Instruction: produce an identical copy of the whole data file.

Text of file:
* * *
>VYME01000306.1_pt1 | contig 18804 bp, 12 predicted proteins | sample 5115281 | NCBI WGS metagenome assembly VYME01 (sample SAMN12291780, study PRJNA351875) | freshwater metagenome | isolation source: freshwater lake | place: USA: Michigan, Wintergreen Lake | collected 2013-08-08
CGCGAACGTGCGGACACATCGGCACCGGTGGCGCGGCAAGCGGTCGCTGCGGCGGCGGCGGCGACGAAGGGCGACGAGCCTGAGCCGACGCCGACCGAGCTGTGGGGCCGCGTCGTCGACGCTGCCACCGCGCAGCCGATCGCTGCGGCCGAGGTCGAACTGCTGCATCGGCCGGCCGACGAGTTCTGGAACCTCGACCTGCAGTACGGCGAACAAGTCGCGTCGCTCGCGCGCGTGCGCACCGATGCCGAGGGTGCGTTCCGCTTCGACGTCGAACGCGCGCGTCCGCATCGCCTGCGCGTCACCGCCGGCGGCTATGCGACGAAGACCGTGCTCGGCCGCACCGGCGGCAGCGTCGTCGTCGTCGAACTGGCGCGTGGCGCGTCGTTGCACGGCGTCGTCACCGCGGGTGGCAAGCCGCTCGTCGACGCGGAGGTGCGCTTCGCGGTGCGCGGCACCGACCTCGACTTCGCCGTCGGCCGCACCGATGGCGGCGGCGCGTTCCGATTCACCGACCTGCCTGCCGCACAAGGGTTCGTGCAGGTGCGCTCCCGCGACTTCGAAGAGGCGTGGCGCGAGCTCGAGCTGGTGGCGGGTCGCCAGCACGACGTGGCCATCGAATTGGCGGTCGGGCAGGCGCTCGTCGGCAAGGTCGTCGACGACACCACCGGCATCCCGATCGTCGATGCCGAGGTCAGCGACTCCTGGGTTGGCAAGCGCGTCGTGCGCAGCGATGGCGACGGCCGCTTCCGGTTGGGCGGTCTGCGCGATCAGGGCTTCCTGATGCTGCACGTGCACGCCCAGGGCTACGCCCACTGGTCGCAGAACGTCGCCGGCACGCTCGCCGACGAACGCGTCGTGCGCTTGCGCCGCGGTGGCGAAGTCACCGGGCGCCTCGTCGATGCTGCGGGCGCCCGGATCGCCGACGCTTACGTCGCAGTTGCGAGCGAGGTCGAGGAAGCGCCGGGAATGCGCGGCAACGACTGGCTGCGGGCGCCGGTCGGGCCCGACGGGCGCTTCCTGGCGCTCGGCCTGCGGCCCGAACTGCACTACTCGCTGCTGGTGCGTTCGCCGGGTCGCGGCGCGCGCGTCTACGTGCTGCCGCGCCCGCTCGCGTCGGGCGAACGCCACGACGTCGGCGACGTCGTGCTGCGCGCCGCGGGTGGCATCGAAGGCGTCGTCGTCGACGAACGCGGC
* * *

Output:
>VYME01000306.1_pt1 | contig 18804 bp, 12 predicted proteins | sample 5115281 | NCBI WGS metagenome assembly VYME01 (sample SAMN12291780, study PRJNA351875) | freshwater metagenome | isolation source: freshwater lake | place: USA: Michigan, Wintergreen Lake | collected 2013-08-08
CGCGAACGTGCGGACACATCGGCACCGGTGGCGCGGCAAGCGGTCGCTGCGGCGGCGGCGGCGACGAAGGGCGACGAGCCTGAGCCGACGCCGACCGAGCTGTGGGGCCGCGTCGTCGACGCTGCCACCGCGCAGCCGATCGCTGCGGCCGAGGTCGAACTGCTGCATCGGCCGGCCGACGAGTTCTGGAACCTCGACCTGCAGTACGGCGAACAAGTCGCGTCGCTCGCGCGCGTGCGCACCGATGCCGAGGGTGCGTTCCGCTTCGACGTCGAACGCGCGCGTCCGCATCGCCTGCGCGTCACCGCCGGCGGCTATGCGACGAAGACCGTGCTCGGCCGCACCGGCGGCAGCGTCGTCGTCGTCGAACTGGCGCGTGGCGCGTCGTTGCACGGCGTCGTCACCGCGGGTGGCAAGCCGCTCGTCGACGCGGAGGTGCGCTTCGCGGTGCGCGGCACCGACCTCGACTTCGCCGTCGGCCGCACCGATGGCGGCGGCGCGTTCCGATTCACCGACCTGCCTGCCGCACAAGGGTTCGTGCAGGTGCGCTCCCGCGACTTCGAAGAGGCGTGGCGCGAGCTCGAGCTGGTGGCGGGTCGCCAGCACGACGTGGCCATCGAATTGGCGGTCGGGCAGGCGCTCGTCGGCAAGGTCGTCGACGACACCACCGGCATCCCGATCGTCGATGCCGAGGTCAGCGACTCCTGGGTTGGCAAGCGCGTCGTGCGCAGCGATGGCGACGGCCGCTTCCGGTTGGGCGGTCTGCGCGATCAGGGCTTCCTGATGCTGCACGTGCACGCCCAGGGCTACGCCCACTGGTCGCAGAACGTCGCCGGCACGCTCGCCGACGAACGCGTCGTGCGCTTGCGCCGCGGTGGCGAAGTCACCGGGCGCCTCGTCGATGCTGCGGGCGCCCGGATCGCCGACGCTTACGTCGCAGTTGCGAGCGAGGTCGAGGAAGCGCCGGGAATGCGCGGCAACGACTGGCTGCGGGCGCCGGTCGGGCCCGACGGGCGCTTCCTGGCGCTCGGCCTGCGGCCCGAACTGCACTACTCGCTGCTGGTGCGTTCGCCGGGTCGCGGCGCGCGCGTCTACGTGCTGCCGCGCCCGCTCGCGTCGGGCGAACGCCACGACGTCGGCGACGTCGTGCTGCGCGCCGCGGGTGGCATCGAAGGCGTCGTCGTCGACGAACGCGGC